You might have been wondering what I meant when I suggested California Closets revamp my FB account-- my strange need to classify my social graph for optimal predictive ability (e.g. product and music selections). What would new ways to organize and search my FB account really look like? Do I really want a metric next to each friend telling me how similar our tastes are or how good of friends we *really* are?
As I was thinking about this, I was reminded of Xobni and its impact on the lives of two of the more addicted emailers I know. I remembered a former colleague telling me she found out I was her top emailee, but lowest emailer; she quickly stopped emailing me so much. Not only was the app cool, but useful.
Another friend told me Xobni clued them in to their "real" workgroup-- not the one the org chart dictated, but the colleagues who actually facilitate getting work done. Earlier today, someone mentioned an Adium app that analyzes IM usage stats to give you a sense of contacts' likelihood to respond, given your interaction history. Naturally, armed with this type of info, you can see how metrics can directly impact behavior.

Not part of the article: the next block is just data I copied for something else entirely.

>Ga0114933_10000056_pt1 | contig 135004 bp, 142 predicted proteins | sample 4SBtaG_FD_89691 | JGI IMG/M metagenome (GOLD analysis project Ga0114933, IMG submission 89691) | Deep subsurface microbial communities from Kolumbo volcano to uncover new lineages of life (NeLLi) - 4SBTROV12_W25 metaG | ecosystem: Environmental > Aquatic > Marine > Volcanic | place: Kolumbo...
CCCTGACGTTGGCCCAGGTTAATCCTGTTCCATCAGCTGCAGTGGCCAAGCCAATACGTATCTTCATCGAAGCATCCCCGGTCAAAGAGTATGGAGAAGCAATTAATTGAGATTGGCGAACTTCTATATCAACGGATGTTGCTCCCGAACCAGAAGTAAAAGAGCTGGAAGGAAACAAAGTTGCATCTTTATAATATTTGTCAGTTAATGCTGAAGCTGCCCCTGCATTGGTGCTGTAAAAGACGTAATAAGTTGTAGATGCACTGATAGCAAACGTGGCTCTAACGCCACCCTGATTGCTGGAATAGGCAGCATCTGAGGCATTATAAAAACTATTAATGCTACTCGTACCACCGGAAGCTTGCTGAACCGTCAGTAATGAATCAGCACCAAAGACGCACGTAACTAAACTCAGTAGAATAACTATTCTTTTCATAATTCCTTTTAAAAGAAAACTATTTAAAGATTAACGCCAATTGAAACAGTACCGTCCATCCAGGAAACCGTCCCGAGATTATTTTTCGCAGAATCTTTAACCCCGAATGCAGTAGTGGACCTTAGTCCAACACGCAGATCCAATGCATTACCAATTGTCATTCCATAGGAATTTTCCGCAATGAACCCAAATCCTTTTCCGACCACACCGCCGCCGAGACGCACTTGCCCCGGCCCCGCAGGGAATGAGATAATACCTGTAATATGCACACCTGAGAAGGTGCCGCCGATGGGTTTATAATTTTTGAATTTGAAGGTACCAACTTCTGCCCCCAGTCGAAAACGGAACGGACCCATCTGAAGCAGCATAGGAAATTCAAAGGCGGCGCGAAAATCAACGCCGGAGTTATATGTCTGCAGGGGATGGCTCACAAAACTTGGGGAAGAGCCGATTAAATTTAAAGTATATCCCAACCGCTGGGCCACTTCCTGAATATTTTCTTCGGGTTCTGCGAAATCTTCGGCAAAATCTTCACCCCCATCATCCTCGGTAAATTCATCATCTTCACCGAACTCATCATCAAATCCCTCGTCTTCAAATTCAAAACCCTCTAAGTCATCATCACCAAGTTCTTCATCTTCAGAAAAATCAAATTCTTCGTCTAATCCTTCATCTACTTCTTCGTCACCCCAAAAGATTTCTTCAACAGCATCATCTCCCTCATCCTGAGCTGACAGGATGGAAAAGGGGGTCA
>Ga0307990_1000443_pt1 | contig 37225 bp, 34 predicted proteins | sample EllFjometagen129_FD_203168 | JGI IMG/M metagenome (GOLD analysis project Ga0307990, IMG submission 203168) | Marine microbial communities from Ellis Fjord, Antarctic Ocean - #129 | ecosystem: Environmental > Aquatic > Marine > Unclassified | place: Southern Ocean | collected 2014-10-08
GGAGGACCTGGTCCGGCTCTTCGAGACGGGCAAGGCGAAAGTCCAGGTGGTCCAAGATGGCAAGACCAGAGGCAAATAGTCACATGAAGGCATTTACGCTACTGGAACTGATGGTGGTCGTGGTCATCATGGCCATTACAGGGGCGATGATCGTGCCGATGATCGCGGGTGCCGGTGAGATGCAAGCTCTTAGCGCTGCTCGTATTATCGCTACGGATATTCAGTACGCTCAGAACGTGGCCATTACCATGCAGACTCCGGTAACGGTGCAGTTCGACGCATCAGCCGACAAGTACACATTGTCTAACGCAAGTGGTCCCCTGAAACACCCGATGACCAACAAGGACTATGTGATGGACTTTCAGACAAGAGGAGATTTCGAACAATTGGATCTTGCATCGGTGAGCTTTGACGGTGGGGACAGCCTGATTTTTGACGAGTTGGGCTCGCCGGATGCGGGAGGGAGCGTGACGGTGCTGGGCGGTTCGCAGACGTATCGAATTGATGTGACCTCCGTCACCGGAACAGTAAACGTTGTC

So I started thinking about metrics in the hands of users (full disclosure: a discussion that evolved in talking to others). People always think of metrics as managerial tools, but really they should be in the hands of users to bring about the awareness and subsequent change in behavior that managers are most likely interested in in the first place.